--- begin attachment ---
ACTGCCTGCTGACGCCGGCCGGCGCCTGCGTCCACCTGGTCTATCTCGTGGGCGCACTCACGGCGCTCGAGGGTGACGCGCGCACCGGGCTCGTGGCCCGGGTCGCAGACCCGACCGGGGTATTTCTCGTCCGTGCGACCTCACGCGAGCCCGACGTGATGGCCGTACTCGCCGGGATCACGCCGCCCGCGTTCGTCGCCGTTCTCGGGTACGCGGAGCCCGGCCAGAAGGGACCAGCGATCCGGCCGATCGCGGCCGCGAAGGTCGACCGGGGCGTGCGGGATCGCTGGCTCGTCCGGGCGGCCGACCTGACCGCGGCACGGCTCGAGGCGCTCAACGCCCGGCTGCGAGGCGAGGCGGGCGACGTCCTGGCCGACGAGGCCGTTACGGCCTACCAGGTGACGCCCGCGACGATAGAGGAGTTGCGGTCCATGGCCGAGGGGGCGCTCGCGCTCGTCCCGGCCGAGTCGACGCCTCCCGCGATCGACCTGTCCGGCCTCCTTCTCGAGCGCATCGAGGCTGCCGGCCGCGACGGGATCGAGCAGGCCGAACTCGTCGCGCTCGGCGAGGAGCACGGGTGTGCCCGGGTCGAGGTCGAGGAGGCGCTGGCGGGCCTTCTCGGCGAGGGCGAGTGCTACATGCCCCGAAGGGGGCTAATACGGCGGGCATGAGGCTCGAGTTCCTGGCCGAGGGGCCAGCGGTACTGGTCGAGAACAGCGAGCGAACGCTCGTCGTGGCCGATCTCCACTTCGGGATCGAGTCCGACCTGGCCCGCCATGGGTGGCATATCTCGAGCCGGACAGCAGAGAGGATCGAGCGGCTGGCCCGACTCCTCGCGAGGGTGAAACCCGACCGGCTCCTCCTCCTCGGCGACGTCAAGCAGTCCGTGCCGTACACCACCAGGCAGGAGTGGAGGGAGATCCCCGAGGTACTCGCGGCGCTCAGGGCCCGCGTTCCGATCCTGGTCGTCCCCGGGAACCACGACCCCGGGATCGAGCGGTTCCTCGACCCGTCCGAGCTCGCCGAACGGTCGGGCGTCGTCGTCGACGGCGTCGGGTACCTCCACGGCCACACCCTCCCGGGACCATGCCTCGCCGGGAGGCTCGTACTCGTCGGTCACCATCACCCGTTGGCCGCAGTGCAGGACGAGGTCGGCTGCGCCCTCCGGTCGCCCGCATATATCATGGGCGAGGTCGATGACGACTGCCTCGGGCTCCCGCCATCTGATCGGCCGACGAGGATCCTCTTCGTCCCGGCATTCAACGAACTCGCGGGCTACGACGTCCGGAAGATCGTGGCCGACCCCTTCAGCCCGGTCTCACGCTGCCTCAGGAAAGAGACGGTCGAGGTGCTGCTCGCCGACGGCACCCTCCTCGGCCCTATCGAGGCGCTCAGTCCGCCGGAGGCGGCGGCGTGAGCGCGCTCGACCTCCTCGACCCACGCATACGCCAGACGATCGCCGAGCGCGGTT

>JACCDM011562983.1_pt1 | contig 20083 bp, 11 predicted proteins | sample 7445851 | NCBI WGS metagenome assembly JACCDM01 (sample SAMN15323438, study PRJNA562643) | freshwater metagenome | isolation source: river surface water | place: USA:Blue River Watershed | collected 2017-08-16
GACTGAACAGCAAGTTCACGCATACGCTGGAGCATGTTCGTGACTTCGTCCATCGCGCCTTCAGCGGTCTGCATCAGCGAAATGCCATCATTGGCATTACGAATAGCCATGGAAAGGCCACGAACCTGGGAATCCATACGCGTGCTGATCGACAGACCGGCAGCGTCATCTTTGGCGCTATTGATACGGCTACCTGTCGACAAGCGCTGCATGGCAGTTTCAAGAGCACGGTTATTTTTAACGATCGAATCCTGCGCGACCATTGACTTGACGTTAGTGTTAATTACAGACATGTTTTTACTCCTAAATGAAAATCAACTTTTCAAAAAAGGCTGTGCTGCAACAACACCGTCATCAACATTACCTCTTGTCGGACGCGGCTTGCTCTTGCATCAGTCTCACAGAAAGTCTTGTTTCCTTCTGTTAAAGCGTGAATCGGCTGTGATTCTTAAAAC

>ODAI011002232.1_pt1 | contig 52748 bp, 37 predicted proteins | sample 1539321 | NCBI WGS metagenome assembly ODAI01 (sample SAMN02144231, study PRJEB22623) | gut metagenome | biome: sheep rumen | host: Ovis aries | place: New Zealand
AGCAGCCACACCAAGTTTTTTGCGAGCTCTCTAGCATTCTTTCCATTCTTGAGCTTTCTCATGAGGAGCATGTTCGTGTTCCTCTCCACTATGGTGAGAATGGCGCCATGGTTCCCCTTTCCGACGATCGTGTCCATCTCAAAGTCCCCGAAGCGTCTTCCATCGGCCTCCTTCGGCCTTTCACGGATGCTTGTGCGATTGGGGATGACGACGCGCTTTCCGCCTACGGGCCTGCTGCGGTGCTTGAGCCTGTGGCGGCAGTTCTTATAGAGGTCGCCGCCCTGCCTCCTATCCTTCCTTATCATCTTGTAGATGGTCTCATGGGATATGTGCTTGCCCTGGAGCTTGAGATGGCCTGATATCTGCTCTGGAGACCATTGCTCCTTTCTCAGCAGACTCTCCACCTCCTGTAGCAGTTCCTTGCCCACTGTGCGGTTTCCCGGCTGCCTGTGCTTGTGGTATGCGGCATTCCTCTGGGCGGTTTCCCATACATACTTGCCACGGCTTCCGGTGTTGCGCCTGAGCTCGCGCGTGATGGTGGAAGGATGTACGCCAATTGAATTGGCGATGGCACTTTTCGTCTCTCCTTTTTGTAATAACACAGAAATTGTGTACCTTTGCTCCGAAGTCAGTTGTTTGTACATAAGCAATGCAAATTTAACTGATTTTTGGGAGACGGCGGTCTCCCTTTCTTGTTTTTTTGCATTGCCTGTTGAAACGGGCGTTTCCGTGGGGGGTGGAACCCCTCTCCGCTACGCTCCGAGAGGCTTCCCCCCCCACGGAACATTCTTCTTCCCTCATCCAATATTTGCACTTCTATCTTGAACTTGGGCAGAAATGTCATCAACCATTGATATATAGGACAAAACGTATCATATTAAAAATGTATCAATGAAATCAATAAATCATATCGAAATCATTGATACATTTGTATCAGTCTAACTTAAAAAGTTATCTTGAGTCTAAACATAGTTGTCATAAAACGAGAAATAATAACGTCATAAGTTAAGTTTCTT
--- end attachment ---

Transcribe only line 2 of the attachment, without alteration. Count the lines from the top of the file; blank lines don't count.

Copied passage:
>JACCDM011562983.1_pt1 | contig 20083 bp, 11 predicted proteins | sample 7445851 | NCBI WGS metagenome assembly JACCDM01 (sample SAMN15323438, study PRJNA562643) | freshwater metagenome | isolation source: river surface water | place: USA:Blue River Watershed | collected 2017-08-16